Kirk N. Garratt, MSc, MD, is Medical Director of ChristianaCare’s Center for Heart & Vascular Health and is the John H. Ammon Chair of Cardiology within ChristianaCare. Based in Wilmington, Delaware, he is ABIM Board Certified in Internal Medicine, Cardiovascular Disease and Interventional Cardiology. Dr. Garratt is actively involved in professional associations and societies in the US and abroad, as a committee member and leader to advance interventional methods to improve patient care and outcomes. He serves on medical advisory boards, task forces and steering committees, and presents at conferences and symposiums worldwide. He is a member of ABIM’s Cardiovascular Board Interventional Cardiology Exam Committee and past President of The Society for Cardiovascular Angiography and Interventions (SCAI).
Tell us about your experience with ABIM and ABIM Governance in recent years?
I was completely naïve about ABIM, and certainly knew nothing about its governance, until about 2016 when I was invited as a member of the Society for Cardiovascular Angiography and Intervention (SCAI) Executive Committee to establish a dialogue between ABIM and SCAI. I was invited by ABIM to sit in on a meeting of the Cardiovascular Board. I remember being impressed by the membership when I arrived; the people sitting around the table were some of the best-known general and sub-specialty cardiologists in the country. One of the agenda topics that day was a review of the blueprint used to structure future ABIM cardiovascular medicine examinations. As I recall, that process took several hours. I was struck by the methodical approach rooted in principles of psychometrics (the science of testing and measuring an individual’s ability) and the rigor of the discussion. I also remember being asked my opinion on weighty matters and seeing my answers considered carefully. It was clear that this group was really listening to me, an outsider, and eager to do things right. During my presidency at SCAI between 2017 and 2018 I expanded my contact with ABIM. I was invited to join the Cardiovascular Board Interventional Cardiology Exam Committee in 2017 and have enjoyed that work since.
Before I joined the ABIM Exam Committee, I didn’t know that developing test questions was such a long, difficult, humbling process. You write questions that are reviewed in group; some are tossed out, others are retained with suggestions for improvement and a few are given back to you with a polite request to try again. Questions that survive are further reviewed individually, in small groups and in large groups; more are rejected. Those that survive are eventually inserted into exams to see how well they discriminate between high and low performers (they don’t count toward your score at this point). An embarrassing number of questions perform much worse than you expect and are then thrown out. It’s humbling but the process of working with very bright people and learning from them is a lot of fun.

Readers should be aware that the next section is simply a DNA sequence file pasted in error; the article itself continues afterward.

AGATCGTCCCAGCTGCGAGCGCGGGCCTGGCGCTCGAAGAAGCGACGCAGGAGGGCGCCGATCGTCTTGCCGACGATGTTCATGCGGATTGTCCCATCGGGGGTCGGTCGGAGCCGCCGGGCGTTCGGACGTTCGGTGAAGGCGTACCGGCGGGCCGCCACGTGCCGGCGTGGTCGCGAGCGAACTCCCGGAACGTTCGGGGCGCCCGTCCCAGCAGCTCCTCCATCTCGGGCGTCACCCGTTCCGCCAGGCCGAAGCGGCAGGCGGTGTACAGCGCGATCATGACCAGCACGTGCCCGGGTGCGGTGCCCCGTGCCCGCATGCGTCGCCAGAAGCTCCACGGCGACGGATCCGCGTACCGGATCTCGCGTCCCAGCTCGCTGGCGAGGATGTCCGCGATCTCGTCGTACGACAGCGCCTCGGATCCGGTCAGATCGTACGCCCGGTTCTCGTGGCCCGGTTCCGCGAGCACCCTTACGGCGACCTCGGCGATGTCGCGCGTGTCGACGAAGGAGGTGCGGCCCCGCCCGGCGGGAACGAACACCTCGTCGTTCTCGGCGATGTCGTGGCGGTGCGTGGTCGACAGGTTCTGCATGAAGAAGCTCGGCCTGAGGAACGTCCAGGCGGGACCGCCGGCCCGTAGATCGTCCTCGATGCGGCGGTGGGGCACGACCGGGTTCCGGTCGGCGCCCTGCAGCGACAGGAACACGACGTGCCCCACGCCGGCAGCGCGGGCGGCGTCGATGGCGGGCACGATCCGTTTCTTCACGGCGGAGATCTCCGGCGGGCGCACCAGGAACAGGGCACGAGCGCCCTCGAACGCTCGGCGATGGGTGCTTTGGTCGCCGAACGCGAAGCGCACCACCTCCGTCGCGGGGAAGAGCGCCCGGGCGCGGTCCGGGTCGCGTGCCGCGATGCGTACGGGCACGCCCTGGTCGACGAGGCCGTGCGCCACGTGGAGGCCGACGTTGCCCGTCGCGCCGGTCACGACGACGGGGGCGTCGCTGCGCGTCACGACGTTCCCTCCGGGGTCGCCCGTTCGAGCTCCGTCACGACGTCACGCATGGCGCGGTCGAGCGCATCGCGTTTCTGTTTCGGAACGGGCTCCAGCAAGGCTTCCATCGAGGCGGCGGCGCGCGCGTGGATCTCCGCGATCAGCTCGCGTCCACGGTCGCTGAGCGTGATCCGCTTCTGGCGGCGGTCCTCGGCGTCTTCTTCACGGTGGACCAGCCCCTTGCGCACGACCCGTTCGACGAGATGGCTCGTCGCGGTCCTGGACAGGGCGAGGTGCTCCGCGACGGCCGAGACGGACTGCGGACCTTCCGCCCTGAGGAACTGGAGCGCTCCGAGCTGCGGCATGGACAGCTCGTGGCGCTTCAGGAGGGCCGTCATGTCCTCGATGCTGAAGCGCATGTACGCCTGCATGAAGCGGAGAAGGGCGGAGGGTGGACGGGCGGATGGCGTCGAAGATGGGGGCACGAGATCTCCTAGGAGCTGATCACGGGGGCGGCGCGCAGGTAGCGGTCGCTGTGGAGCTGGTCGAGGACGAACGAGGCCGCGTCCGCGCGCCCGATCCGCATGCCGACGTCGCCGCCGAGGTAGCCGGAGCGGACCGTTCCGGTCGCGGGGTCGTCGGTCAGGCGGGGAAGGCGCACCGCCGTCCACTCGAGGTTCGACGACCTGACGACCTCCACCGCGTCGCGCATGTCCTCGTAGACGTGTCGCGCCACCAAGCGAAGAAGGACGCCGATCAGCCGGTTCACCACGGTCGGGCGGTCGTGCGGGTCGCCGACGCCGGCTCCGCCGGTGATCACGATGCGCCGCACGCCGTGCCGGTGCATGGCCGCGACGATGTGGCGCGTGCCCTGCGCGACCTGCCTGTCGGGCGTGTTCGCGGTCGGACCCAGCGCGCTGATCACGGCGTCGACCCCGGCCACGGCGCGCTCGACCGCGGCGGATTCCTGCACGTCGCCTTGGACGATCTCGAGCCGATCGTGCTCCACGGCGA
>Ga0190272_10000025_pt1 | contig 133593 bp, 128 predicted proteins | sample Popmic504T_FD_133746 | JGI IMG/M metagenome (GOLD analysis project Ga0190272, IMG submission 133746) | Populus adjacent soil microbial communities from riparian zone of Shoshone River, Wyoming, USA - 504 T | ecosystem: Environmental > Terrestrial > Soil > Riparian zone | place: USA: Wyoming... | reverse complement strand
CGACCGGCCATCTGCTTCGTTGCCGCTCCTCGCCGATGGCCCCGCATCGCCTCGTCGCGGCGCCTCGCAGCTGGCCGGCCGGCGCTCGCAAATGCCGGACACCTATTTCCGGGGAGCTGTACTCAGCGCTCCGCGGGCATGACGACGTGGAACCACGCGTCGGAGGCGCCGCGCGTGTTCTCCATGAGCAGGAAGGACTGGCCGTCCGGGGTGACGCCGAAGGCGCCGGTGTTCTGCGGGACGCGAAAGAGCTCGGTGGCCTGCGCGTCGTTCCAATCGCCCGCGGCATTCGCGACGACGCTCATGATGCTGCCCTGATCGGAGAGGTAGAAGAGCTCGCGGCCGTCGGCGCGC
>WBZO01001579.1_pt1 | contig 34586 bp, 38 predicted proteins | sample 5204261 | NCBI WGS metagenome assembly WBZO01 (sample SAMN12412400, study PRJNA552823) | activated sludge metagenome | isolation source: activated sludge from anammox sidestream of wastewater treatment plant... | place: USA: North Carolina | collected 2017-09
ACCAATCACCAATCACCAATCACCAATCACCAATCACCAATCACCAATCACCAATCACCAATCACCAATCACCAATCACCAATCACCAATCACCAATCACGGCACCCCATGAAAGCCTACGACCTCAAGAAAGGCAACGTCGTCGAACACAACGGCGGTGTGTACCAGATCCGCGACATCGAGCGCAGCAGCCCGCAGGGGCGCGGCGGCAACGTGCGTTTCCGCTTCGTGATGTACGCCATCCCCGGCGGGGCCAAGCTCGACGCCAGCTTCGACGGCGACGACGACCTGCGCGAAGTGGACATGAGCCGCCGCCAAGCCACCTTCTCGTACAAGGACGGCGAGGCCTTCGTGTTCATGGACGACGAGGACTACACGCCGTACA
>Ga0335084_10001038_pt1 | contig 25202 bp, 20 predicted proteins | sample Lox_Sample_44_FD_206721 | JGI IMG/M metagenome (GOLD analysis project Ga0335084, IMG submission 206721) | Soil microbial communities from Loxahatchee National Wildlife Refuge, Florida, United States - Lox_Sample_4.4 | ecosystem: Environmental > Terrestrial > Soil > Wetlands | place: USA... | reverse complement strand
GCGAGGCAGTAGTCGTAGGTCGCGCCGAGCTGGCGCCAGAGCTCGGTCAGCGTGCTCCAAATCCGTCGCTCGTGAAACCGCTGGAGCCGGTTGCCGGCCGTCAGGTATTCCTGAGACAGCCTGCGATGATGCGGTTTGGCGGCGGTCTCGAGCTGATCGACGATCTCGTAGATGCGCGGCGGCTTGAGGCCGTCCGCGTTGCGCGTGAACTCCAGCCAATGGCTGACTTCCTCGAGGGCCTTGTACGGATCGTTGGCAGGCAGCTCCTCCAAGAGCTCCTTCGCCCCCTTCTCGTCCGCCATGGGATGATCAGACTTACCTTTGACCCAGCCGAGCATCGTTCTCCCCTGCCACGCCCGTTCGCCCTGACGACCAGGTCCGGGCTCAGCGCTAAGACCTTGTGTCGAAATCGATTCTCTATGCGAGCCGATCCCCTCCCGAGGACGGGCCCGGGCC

I also didn’t know that there’s such a thing as a psychometrician, which is someone who practices psychometrics, of course. Their work is so complicated that I think it was Ted Bass who named them “psychomagicians,” which seems completely appropriate.
What advice would you share with others who are considering participating in ABIM Governance?
Be prepared to really enjoy yourself while doing something that requires great discipline. The work of ABIM is serious stuff, and everybody takes their job seriously. It’s not light and fluffy stuff, and you’ll need to commit real time. The reward is seeing the inner workings of a complex machine made up of brilliant people. Right now is an especially fun time to be around ABIM, as it reinvents itself to provide a more effective service to its diplomates.
How has your work with ABIM influenced your practice or enhanced your knowledge?
Globally, the value of MOC is that it drives you to stay informed and current and that translates to better patient care. Beyond that, being part of a test-writing team forces me to study. Let’s say I have an idea for an interesting, challenging question on valvular heart disease. I’ll craft the question then go to work documenting why one answer is unequivocally right and the others are unequivocally wrong. During this part, facts often come to light that make it harder and harder to assure that one and only one answer is correct. So, you dig in deeper and deeper until you’re certain. There’s lots of reading and reviewing involved, which makes my knowledge base fresher and makes me better prepared to address clinical problems.
What is your favorite part about being a cardiologist?
Over the years I’ve divided my time between clinical practice, research and administrative work. When I accepted the position as Director of the Center for Heart and Vascular Health at ChristianaCare three years ago, I had to reduce my clinical commitment to manage the administrative load. I’m having a great time working for a progressive, visionary organization and helping solve problems for teams of physicians and surgeons.